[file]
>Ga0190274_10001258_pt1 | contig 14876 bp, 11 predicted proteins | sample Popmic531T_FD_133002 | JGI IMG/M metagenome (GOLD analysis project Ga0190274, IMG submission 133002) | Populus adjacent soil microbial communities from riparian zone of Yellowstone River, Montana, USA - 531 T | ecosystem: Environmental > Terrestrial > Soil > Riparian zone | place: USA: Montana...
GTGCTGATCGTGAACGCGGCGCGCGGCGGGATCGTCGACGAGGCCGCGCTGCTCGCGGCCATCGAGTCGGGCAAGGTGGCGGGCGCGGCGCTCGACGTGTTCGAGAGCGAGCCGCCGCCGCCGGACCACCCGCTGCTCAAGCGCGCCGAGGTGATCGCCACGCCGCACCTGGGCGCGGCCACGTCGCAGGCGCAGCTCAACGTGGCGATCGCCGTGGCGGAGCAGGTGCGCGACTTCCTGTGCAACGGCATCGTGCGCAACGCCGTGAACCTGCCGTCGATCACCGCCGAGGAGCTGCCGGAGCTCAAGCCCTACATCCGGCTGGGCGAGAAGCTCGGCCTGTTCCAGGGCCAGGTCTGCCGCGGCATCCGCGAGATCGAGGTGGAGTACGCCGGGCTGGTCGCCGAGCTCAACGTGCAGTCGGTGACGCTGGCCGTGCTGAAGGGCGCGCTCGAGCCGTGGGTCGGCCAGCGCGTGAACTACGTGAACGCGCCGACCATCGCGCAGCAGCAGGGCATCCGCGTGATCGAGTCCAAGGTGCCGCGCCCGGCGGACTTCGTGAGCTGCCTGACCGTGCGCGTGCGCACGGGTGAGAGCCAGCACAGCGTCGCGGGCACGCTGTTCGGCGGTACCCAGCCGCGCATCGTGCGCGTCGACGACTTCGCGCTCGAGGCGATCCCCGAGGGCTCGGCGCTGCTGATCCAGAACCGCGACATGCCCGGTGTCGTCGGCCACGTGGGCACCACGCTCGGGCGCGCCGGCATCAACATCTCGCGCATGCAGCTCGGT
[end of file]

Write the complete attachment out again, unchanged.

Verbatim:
>Ga0190274_10001258_pt1 | contig 14876 bp, 11 predicted proteins | sample Popmic531T_FD_133002 | JGI IMG/M metagenome (GOLD analysis project Ga0190274, IMG submission 133002) | Populus adjacent soil microbial communities from riparian zone of Yellowstone River, Montana, USA - 531 T | ecosystem: Environmental > Terrestrial > Soil > Riparian zone | place: USA: Montana...
GTGCTGATCGTGAACGCGGCGCGCGGCGGGATCGTCGACGAGGCCGCGCTGCTCGCGGCCATCGAGTCGGGCAAGGTGGCGGGCGCGGCGCTCGACGTGTTCGAGAGCGAGCCGCCGCCGCCGGACCACCCGCTGCTCAAGCGCGCCGAGGTGATCGCCACGCCGCACCTGGGCGCGGCCACGTCGCAGGCGCAGCTCAACGTGGCGATCGCCGTGGCGGAGCAGGTGCGCGACTTCCTGTGCAACGGCATCGTGCGCAACGCCGTGAACCTGCCGTCGATCACCGCCGAGGAGCTGCCGGAGCTCAAGCCCTACATCCGGCTGGGCGAGAAGCTCGGCCTGTTCCAGGGCCAGGTCTGCCGCGGCATCCGCGAGATCGAGGTGGAGTACGCCGGGCTGGTCGCCGAGCTCAACGTGCAGTCGGTGACGCTGGCCGTGCTGAAGGGCGCGCTCGAGCCGTGGGTCGGCCAGCGCGTGAACTACGTGAACGCGCCGACCATCGCGCAGCAGCAGGGCATCCGCGTGATCGAGTCCAAGGTGCCGCGCCCGGCGGACTTCGTGAGCTGCCTGACCGTGCGCGTGCGCACGGGTGAGAGCCAGCACAGCGTCGCGGGCACGCTGTTCGGCGGTACCCAGCCGCGCATCGTGCGCGTCGACGACTTCGCGCTCGAGGCGATCCCCGAGGGCTCGGCGCTGCTGATCCAGAACCGCGACATGCCCGGTGTCGTCGGCCACGTGGGCACCACGCTCGGGCGCGCCGGCATCAACATCTCGCGCATGCAGCTCGGT